On March 5, 1987, Morez filed a motion to correct the sentence pursuant to Rule 35(a) of the Federal Rules of Criminal Procedure. Morez requested that the court amend its judgment
to indicate that this court recommends that the federal sentence be served concurrently to the state sentence imposed upon Mr. Morez on February 10, 1987, and in addition that this court recommends that a state institution be designated as the place for Mr. Morez to serve his federal sentence.
This unverified motion was not supported by points and authorities nor a declaration or affidavit. In the March 5, 1987 motion Morez's counsel stated that he
[had] been informed by Richard Murray, Community Programs Manager for the Federal Bureau of Prisons, that Mr. Morez is in state custody and will be required to serve his state sentence in state custody before he can be returned to federal custody.
The motion indicated that oral argument was not requested. On May 13, 1987, the district court denied the motion to correct the sentence. On May 20, 1987, Morez filed a notice of appeal from the May 13, 1987 order denying his motion to correct the sentence.
Rule 35(a), prior to its amendment effective November 1, 1987, provided that
[t]he court may correct an illegal sentence at any time and may correct a sentence imposed in an illegal manner within the time provided herein for the reduction of sentence.
Morez does not contend that the sentence was imposed in an illegal manner. Instead, he argues that the failure of the district court to "correct" the judgment to recommend that the federal sentence should be concurrent with the state-imposed imprisonment, so that Morez can receive credit for the total time he spends in state custody, "is completely contrary to the judgment of October 6, 1986."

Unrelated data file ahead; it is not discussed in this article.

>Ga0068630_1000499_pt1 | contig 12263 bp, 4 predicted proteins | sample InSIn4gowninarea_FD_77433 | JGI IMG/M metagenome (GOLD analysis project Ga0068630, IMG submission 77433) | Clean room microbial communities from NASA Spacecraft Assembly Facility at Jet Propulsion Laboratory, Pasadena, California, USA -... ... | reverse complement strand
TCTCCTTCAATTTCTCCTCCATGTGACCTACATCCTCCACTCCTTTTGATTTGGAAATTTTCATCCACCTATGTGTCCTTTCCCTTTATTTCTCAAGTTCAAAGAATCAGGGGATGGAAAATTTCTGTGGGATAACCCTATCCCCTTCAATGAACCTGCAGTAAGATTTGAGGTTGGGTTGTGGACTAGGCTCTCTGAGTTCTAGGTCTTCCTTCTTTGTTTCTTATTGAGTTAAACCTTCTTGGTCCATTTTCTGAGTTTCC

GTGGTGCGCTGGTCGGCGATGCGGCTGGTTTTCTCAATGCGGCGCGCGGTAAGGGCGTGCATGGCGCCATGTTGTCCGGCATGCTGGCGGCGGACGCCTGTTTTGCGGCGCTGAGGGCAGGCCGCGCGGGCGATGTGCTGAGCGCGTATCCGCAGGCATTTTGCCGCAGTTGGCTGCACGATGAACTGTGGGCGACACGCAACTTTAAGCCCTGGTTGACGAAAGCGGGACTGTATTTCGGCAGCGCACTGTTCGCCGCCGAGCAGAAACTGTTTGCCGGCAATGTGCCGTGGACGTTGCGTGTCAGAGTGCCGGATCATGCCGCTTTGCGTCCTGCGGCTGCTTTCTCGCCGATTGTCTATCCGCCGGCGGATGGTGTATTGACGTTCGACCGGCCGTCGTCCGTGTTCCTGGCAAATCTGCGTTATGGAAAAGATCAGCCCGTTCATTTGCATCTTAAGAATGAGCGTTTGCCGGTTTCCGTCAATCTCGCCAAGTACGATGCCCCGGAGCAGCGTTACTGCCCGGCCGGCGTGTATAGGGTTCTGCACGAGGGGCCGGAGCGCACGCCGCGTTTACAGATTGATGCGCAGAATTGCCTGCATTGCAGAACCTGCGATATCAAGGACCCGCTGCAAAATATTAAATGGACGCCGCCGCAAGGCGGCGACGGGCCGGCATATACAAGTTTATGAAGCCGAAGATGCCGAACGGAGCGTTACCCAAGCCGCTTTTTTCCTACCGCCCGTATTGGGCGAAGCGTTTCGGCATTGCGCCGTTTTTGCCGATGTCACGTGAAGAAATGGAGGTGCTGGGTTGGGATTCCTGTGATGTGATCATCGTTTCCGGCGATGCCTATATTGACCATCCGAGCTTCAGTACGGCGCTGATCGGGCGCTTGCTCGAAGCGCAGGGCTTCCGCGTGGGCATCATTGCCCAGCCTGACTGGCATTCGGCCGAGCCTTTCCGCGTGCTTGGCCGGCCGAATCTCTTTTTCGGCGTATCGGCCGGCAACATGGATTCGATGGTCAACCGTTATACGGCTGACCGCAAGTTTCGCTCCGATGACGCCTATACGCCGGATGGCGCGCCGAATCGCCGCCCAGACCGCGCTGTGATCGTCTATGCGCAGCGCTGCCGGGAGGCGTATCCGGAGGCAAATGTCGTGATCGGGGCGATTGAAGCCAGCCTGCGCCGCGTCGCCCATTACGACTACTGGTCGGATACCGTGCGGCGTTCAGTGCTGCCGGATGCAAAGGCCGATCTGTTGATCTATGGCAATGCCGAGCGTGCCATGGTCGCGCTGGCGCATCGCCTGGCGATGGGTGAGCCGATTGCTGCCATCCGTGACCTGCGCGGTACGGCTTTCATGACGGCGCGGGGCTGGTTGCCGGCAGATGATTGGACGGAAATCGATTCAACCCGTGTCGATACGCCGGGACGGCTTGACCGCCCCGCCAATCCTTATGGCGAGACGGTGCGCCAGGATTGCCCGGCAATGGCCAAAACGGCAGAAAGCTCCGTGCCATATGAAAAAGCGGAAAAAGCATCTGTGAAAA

We review de novo the question whether a sentence is illegal. United States v. Fowler, 794 F.2d 1446, 1449 (9th Cir. 1986), cert. denied, 107 S. Ct. 1309 (1987). We have previously determined that a sentence is illegal if it is not authorized by the judgment of conviction, exceeds the statutory penalty for the crime, or violates the constitution. Id. Morez pled guilty to the crime of assault with intent to commit rape in violation of 18 U.S.C. § 113(a). The punishment for that crime in 1986 was imprisonment for not more than twenty years. The sentence ultimately imposed by the district court was three years and eight months. This sentence is authorized under 18 U.S.C. § 113(a) for a conviction for assault with intent to commit rape and did not exceed the twenty-year maximum. No claim has been made that the sentence was imposed in violation of the federal constitution. Thus, the sentence imposed by the district court was legally correct under Rule 35(a).